And speaking of chicness, the costumes are out of this world. Designer Giulia Piersanti’s work on this film blew me away. It’s impossible not to notice how fashionable the film is. From the vintage 70’s plaid outfit Goth’s character wears to lunch, the incredible black kaftan Swinton’s character is draped in as she eats chicken wings in her bedroom (which is the fucking mood of the century), the costumes during the dancers’ performance of Volk, Madame Blanc’s vibrant red dress, the outfits made of human hair… All the costumes are just so incredibly cool.
For me, films and television are my magazines. Don’t get me wrong. I love thumbing through magazines and looking at spreads for outfit inspo. But, personally, I find myself and my wardrobe more often inspired by movies. When the costumes of a film speak to me – I instantly start building outfits in my mind. Suspiria certainly did that for me. As I type this review while sporting my new black kaftan. Like, actually.
I think one of my personal goals for my #Frightday series is to investigate this relationship between horror and fashion. Through my monthly posts I want to eventually uncover or at least define the way myself and many others correlate fashion and style with horror films – in a way unlike any other film genre. Is it simply horror’s openness to the unusual and interesting, or willingness to incorporate a level of camp that doesn’t make sense elsewhere? Or is it something more?
After first seeing Guadagnino’s Suspiria, I instantly fell in love. I couldn’t stop talking about it for weeks. Months later, I still can’t stop talking about it. I even still find myself quoting it: “Higher!” Do you mean fuck a man? “No. I was thinking of an animal.” Mother, we're so tired. “What do you ask?” It’s pure genius. It’s art.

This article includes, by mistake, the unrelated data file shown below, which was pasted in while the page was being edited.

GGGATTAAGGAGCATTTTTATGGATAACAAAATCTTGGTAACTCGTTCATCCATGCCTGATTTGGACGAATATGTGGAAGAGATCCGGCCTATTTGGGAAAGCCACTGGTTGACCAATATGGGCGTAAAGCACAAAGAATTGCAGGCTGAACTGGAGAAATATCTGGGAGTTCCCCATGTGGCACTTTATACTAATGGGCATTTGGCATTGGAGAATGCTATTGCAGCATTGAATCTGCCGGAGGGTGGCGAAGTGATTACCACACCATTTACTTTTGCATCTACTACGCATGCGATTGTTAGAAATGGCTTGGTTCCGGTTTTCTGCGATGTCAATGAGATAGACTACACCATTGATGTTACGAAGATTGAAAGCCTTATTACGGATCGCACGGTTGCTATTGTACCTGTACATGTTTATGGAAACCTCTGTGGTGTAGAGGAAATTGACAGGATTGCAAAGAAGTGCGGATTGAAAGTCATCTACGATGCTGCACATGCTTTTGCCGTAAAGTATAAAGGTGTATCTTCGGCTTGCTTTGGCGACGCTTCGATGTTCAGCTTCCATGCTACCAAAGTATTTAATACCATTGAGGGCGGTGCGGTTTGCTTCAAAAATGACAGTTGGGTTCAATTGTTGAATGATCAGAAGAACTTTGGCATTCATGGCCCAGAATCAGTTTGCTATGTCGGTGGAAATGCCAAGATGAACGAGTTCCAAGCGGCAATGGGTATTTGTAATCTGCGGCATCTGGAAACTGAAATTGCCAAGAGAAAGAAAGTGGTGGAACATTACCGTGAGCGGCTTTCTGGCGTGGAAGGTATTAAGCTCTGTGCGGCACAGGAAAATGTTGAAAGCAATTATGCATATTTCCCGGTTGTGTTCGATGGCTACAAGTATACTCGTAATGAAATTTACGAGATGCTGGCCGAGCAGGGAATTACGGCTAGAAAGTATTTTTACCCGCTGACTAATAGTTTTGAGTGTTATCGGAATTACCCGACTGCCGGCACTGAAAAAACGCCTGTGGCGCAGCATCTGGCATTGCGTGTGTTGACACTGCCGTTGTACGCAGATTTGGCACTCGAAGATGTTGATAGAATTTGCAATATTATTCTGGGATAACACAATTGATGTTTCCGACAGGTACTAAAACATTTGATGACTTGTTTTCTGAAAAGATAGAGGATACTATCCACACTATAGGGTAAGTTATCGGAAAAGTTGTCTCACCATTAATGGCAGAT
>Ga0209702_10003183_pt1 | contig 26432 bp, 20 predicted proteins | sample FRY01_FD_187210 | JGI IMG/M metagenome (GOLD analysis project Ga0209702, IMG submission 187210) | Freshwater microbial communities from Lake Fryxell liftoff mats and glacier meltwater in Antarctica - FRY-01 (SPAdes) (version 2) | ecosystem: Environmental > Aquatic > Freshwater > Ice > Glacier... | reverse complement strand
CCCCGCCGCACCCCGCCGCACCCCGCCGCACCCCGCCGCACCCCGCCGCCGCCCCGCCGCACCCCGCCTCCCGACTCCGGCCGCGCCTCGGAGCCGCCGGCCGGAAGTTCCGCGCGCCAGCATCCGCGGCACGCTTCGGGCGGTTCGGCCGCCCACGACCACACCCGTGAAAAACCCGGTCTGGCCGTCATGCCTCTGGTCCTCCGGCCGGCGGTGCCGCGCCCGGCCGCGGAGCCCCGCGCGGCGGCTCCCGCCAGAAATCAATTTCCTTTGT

And I feel so validated because I’m certainly not alone. Even though we didn’t see Suspiria (2018) win an Oscar, or murder the box office, the film has become an instant cult classic. Nearly a year later, and we still see a number of Tumblr blogs, Reddit pages and Instagram accounts dedicated to Suspiria and our leading lady Suzy (played by Dakota Johnson). And despite it being such a recent release, IndieWire has already ranked the film on its list of the 100 greatest horror movies of all time. Even more exciting is seeing fashion brand Undercover’s Fall 2019 collection which was inspired by the film and includes coats, skirts, and dresses with some of the most iconic images from the film printed on them. My birthday is a few weeks away… If you’re wondering what to get me… *cough* *cough*
All the gushing aside, this film is probably not for everyone though – whether it be because of its immoderate or artistic approach to storytelling, the gore, the unsettling and nightmarish scenes, or just the fact that it’s super weird (I say that in the most utterly loving way). In fact, I believe it’s one of those films you either really love or really hate. There’s no in between. In a way, the movie feels like a secret club or maybe an inside joke, you either just get it or you don’t. And obviously, anyone expecting a copy of Argento’s original film will feel disappointed after. It’s important to see it as an homage to Argento and not a recreation.
#FrightDay Rating: 4 ½ out of 5
Suspiria is now included in your Prime membership. If you’re an Amazon Prime member watch Suspiria, an Amazon Original, for free by clicking here.